Message: Posted by: George Ledo (May 10, 2020 12:09PM)
I've never understood the point of referring to a trick by its name. To me, that just says the performer bought it or learned it, which means it's a product of some sort. If the performer could actually do magic, he or she wouldn't need to buy or learn "tricks." Harry Potter and company didn't refer to levitating something or opening something by a name: they just cast a spell and it happened.
Message: Posted by: The_Mediocre_Gatsby (May 10, 2020 12:25PM)
I agree George, even though I don't want my audience to really think I have magic powers. I can't really think of any good reason to use the name of a trick unless you are purposely exposing some aspect of it in order to create something else.
Message: Posted by: tommy (May 10, 2020 02:12PM)
Professional magicians rarely use the term trick in their patter. The word trick is a technical term which essentially means the secret method or device and is primarily used when talking shop.
Message: Posted by: George Ledo (May 10, 2020 04:27PM)
Of course not, Gatsby. My whole point is that treating a trick as a product by referring to its name is basically the same as demonstrating a gadget.

I would like to think that someone who performs magic would want the audience to think he or she made the magic happen. No different than a singer or comedian (for example) taking a joke or song and making it come alive.
Message: Posted by: Dannydoyle (May 11, 2020 12:10AM)
I can't think of many reasons to use names of tricks.
Message: Posted by: Dannydoyle (May 11, 2020 12:13AM)
[quote]On May 10, 2020, tommy wrote:
Professional magicians rarely use the term trick in their patter. The word trick is a technical term which essentially means the secret method or device and is primarily used when talking shop. [/quote]

Yea I'm not sure this is right. The method is the method, gaffes and gimmicks come to mind for the devices. I've never really used the word trick in this fashion you suggest.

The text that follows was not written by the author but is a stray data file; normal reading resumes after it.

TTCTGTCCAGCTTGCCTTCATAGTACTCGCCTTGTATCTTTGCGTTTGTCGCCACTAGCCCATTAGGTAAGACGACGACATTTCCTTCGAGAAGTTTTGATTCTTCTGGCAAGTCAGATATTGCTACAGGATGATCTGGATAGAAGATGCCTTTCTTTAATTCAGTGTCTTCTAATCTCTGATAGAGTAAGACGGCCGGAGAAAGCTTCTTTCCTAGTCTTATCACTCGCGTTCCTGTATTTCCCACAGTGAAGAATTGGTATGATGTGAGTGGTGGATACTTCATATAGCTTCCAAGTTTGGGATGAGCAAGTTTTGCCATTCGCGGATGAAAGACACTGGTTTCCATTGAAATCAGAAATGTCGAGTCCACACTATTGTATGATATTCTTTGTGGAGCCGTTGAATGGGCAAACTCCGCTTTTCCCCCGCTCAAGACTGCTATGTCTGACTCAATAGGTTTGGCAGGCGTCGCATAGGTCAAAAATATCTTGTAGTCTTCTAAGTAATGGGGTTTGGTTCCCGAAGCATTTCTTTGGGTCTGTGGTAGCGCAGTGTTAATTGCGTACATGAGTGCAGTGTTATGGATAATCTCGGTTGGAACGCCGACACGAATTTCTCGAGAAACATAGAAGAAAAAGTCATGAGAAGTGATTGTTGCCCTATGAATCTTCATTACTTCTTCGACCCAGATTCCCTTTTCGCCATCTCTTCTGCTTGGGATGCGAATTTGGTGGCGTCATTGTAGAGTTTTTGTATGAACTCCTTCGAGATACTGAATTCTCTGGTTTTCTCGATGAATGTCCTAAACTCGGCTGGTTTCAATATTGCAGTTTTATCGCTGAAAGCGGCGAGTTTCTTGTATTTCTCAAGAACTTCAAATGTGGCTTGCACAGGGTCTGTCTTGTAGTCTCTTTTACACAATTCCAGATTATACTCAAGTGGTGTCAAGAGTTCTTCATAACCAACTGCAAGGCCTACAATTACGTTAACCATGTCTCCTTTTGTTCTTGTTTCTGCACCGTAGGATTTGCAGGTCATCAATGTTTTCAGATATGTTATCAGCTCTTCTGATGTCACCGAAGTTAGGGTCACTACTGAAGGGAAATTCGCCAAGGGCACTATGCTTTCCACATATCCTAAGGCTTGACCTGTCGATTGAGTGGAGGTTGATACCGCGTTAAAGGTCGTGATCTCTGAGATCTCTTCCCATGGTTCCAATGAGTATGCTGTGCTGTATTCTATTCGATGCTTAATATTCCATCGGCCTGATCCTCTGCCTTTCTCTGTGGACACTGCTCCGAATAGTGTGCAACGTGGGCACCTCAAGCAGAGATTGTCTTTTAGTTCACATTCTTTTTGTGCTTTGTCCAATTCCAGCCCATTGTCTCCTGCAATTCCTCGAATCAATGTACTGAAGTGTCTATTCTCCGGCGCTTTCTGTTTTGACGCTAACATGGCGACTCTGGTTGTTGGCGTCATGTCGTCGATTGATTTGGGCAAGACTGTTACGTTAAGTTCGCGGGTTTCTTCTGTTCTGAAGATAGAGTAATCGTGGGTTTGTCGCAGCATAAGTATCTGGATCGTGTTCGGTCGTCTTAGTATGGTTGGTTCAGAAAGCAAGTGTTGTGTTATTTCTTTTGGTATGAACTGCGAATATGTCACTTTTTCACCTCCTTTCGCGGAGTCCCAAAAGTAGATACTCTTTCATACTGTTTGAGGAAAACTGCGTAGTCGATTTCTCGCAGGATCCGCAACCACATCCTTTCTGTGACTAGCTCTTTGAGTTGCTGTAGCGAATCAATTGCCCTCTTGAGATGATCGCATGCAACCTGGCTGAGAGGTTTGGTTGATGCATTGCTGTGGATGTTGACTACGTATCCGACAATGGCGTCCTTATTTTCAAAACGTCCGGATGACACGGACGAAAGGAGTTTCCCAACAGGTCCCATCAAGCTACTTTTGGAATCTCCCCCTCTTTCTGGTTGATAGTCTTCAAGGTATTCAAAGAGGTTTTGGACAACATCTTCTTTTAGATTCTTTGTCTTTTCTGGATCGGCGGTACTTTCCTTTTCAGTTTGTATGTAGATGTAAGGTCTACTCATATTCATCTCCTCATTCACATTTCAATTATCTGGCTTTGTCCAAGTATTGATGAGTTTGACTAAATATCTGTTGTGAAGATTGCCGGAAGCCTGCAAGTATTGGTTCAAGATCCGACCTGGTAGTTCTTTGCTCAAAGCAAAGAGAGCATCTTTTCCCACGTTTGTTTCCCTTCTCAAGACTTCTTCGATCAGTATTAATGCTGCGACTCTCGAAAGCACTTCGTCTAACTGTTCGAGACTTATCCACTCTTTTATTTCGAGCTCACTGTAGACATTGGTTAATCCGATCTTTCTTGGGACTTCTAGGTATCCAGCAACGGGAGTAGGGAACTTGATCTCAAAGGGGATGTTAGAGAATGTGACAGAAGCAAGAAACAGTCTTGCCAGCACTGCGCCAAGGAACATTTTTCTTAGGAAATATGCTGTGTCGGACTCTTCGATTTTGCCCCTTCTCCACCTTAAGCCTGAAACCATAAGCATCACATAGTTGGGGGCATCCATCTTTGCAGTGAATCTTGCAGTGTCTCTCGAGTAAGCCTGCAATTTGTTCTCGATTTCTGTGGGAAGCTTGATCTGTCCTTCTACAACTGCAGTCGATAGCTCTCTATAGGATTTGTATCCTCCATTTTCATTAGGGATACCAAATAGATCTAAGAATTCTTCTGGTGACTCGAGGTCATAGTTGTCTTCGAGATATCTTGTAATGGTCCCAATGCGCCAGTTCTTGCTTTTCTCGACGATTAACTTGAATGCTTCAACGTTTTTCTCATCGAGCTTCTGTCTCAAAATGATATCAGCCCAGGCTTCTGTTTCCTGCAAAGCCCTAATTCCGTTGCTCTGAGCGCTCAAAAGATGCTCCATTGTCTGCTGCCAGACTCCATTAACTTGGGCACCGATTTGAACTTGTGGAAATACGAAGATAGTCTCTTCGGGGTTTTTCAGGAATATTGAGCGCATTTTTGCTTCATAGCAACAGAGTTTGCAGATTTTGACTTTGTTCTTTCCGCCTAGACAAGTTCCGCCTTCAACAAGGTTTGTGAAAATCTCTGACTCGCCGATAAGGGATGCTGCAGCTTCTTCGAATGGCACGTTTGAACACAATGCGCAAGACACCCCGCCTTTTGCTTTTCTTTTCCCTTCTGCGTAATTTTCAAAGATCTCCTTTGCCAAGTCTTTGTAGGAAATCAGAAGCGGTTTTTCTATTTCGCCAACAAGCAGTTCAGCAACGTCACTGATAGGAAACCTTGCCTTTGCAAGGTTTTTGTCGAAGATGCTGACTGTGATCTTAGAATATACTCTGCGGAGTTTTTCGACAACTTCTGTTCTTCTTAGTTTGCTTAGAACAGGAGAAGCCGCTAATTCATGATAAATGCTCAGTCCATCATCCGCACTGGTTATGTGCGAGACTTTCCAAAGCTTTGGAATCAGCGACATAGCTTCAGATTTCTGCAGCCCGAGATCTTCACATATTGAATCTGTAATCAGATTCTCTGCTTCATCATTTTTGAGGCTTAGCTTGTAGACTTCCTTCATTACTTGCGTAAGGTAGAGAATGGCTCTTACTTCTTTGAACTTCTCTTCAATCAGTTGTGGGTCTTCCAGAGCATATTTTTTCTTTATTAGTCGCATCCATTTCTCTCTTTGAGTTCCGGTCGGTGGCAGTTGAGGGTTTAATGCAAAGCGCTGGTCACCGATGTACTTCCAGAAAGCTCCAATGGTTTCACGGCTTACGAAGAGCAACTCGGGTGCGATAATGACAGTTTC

Laymen use the word trick all the time however.

I could be way off.
Message: Posted by: tommy (May 11, 2020 12:32PM)
When trying to explain how to do something I often use the phrase, the trick to it is, so and so. i.e. The trick to it is not to grip the cards too tightly, despite the word grip.
Message: Posted by: peppermeat2000 (May 11, 2020 01:12PM)
Is there an assumption that the average person actually has enough interest and time on their hands to seek and expose magicians secrets? If this is true, I suppose there should be concern to some extent.

Personally, the magicians I know who perform for a living are the last ones to bring up the topic of exposure. It's the guys at the monthly magic club meetings who seldom, if ever, perform that make this issue...an issue.

This is MY personal experience. I don't want to step on toes of anyone who has differing perspectives.
Message: Posted by: Dannydoyle (May 11, 2020 02:18PM)
I have never worried about exposure.
Message: Posted by: tommy (May 11, 2020 02:31PM)
Perhaps it hurts them to talk about it. The Vietnam veterans were the last ones to bring up the topic of Vietnam. :)
Message: Posted by: funsway (May 12, 2020 04:16AM)
[quote]On May 11, 2020, Dannydoyle wrote:
[quote]On May 10, 2020, tommy wrote:
Professional magicians rarely use the term trick in their patter. The word trick is a technical term which essentially means the secret method or device and is primarily used when talking shop. [/quote]

Yea I'm not sure this is right. The method is the method, gaffes and gimmicks come to mind for the devices. I've never really used the word trick in this fashion you suggest.

Laymen use the word trick all the time however.

I could be way off. [/quote]

I agree with Danny here, though I am not a professional in the way he is.

Yes, the concept of magic includes the idea of there being a "trick" involved, i.e. something the performer knows that the observer does not.
Many magic books includes puzzles and mental games only solvable if a person knows the trick. Spectators may cry, "Show me the trick,"
that is not a desire to learn how to perform it, only to discover the secret part that allowed them to be mystified/surprised.

Usually they are disappointed in learning it - or the offered explanation. If an explanation is given it need not be the real one at all.
Consider the sucker effects in which an exposure is provided or allowed as a mistake. Then the observer is set up for a greater surprise.

but, there is little advantage to a performer to refer to "trick" either as the secret or what came in the package - unless it is to set up the observers.